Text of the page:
EU/US rapprochement in 2005 - whatever US Election outcome
Agence Europe - 30 July 2004
In 2005, a new European Commission and a new European Parliament will have to deal with a new American Administration, "irrespective of who is elected US president" and "I see the possibility" therefore of the European Union coming closer to Washington after the recent tensions, it was stated on Thursday by the European Commission's Representative in Washington, Günter Burghardt, speaking to the European Parliament's Committee on Foreign Affairs. On several occasions, Mr Burghardt stressed the role that can be played in this respect by legislators on both sides of the Atlantic - hence the European Parliament and especially the committee chaired by Elmar Brok and the security and defence sub-committee chaired by Karl von Wogau. Ambassador Burghardt suggested he should, before the end of his term of office in Washington this autumn, come and give MEPs a more detailed report of his experience in transatlantic relations in recent years.
Looking toward the future, let us look at the "big picture" without just making out a "shopping list", Mr Burghardt advised, urging for the transatlantic agenda to be updated as it dates back to 1995 whereas, in the meantime in Europe, there has above all been the new EU enlargement and also a forthcoming European Constitution. Implementation of the Constitution will also bring about simplification in our dialogue with the United States, Mr Burghardt said, explaining that, today, at the summits with the European Union, the United States has before it "five players: two presidents, of the Council and Commission, and three ministers of foreign affairs - that of the Presidency, Solana and Patten". On the other hand with the Constitution, there will only be one and this is important for the Americans. He went on to say "it is not the mother tongue spoken by the discussion partner that counts but the fact that he/she speaks with a single voice".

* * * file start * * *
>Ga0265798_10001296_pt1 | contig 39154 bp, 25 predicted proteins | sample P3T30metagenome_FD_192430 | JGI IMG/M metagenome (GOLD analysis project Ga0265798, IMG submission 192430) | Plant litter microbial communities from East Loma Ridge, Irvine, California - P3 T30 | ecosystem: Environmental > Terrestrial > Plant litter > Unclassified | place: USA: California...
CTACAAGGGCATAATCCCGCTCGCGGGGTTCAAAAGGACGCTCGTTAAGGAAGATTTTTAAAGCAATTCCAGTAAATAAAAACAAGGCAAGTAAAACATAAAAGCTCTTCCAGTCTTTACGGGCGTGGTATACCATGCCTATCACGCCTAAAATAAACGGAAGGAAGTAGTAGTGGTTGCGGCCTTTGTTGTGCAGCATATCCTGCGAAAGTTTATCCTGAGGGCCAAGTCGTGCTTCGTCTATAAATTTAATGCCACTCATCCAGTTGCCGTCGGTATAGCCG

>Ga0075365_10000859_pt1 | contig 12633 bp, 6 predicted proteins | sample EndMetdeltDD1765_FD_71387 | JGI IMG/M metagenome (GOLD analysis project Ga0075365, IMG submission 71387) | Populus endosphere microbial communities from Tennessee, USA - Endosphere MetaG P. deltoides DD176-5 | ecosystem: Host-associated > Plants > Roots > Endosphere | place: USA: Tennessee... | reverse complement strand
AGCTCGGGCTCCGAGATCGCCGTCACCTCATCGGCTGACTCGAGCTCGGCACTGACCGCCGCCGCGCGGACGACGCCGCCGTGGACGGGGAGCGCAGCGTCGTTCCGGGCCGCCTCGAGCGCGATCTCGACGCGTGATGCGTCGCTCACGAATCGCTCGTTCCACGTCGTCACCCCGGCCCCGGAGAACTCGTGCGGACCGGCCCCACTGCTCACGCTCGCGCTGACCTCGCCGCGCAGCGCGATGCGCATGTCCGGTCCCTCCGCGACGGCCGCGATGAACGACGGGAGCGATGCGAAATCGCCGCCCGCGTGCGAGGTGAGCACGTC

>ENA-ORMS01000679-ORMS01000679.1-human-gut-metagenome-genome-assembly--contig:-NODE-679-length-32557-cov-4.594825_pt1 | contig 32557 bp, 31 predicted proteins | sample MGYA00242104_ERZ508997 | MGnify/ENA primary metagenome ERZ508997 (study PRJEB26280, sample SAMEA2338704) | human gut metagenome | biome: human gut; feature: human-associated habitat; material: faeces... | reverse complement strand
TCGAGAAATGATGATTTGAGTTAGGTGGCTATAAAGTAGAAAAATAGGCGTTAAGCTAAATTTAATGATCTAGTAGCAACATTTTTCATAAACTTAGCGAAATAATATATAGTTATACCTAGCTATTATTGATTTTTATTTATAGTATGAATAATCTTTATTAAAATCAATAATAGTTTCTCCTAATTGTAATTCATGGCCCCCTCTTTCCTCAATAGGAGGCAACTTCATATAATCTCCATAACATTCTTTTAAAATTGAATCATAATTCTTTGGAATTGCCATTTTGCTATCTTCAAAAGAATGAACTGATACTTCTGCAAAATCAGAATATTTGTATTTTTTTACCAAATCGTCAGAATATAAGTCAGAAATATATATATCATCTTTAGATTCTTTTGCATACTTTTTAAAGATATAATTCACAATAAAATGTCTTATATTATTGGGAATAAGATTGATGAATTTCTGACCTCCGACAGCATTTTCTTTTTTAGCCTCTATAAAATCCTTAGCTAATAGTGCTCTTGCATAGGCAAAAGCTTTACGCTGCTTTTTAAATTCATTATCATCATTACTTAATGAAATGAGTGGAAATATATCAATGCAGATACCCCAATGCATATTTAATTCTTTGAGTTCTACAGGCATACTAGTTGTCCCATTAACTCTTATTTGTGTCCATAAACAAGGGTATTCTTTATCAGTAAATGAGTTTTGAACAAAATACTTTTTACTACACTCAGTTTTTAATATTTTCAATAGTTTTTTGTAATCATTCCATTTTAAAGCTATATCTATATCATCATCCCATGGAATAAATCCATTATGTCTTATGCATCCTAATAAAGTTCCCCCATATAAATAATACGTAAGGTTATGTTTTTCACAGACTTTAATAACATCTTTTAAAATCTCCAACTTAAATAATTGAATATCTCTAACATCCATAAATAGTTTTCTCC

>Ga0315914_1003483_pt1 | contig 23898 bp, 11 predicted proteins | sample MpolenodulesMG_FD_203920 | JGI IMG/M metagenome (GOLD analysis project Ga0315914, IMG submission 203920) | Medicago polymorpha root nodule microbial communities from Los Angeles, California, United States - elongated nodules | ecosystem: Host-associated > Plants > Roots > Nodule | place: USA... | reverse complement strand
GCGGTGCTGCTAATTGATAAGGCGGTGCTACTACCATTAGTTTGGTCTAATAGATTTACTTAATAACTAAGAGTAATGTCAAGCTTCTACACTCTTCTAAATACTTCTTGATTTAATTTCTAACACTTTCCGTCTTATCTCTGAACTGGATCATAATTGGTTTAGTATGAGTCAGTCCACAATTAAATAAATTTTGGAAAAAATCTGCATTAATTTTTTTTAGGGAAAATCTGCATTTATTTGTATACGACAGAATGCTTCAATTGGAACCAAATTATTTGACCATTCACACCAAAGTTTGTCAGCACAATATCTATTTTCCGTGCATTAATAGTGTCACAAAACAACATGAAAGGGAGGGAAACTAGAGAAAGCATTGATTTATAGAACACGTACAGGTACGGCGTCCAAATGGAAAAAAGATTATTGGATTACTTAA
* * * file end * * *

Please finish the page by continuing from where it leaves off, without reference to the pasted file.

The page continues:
In order to give "new momentum" to the transatlantic relationship, Mr Burghardt mainly suggests: - establishing a "roadmap for creating a transatlantic market without borders, as far as possible" (he spoke of a ten year time limit); - developing "Community action" at the international level: on reform effort in the Middle East, peace between Palestinians and Israelis, Iraq, Iran, the fight against terrorism, non-proliferation (weapons of mass destruction); - and proceeding in security and defence matters to a joint analysis of threats and discussing respective security strategies. According to Mr Burghardt, the EU/United States summit held in Ireland in June showed there was some improvement in the climate between Europeans and Americans but that this improvement was still not yet visible. Transatlantic relations have always moved forward "hand in hand" with European integration, Mr Burghardt insisted, telling representatives of the new Member States that they must not think of choosing between being "European or Atlantic" as reunification of Europe was possible not only because of the "attractive pull of the European model" but also thanks to the support of the United States. In the United States, he added, broad discussion is underway on the question of knowing how to manage the American power.
During the brief debate, British Conservative Charles Tannock asked why the EU has no formal trade agreement with the United States when it has concluded agreements left, right and centre with many other third countries. French sovereignist Paul-Marie Coûteaux challenged Mr Brughardt's title of "ambassador", speaking of "galéjade" (tall story). In order to be an ambassador, one must represent a State. The Union does not even have the right of legal entity, he exclaimed, adding that, if the Constitution is adopted then it will have such a right but there are many signs showing that it will not. Elmar Brok said in response to this: In Washington, Günter Burghardt represents the European Commission, and the "Community part" of the EU does have the right of legal entity.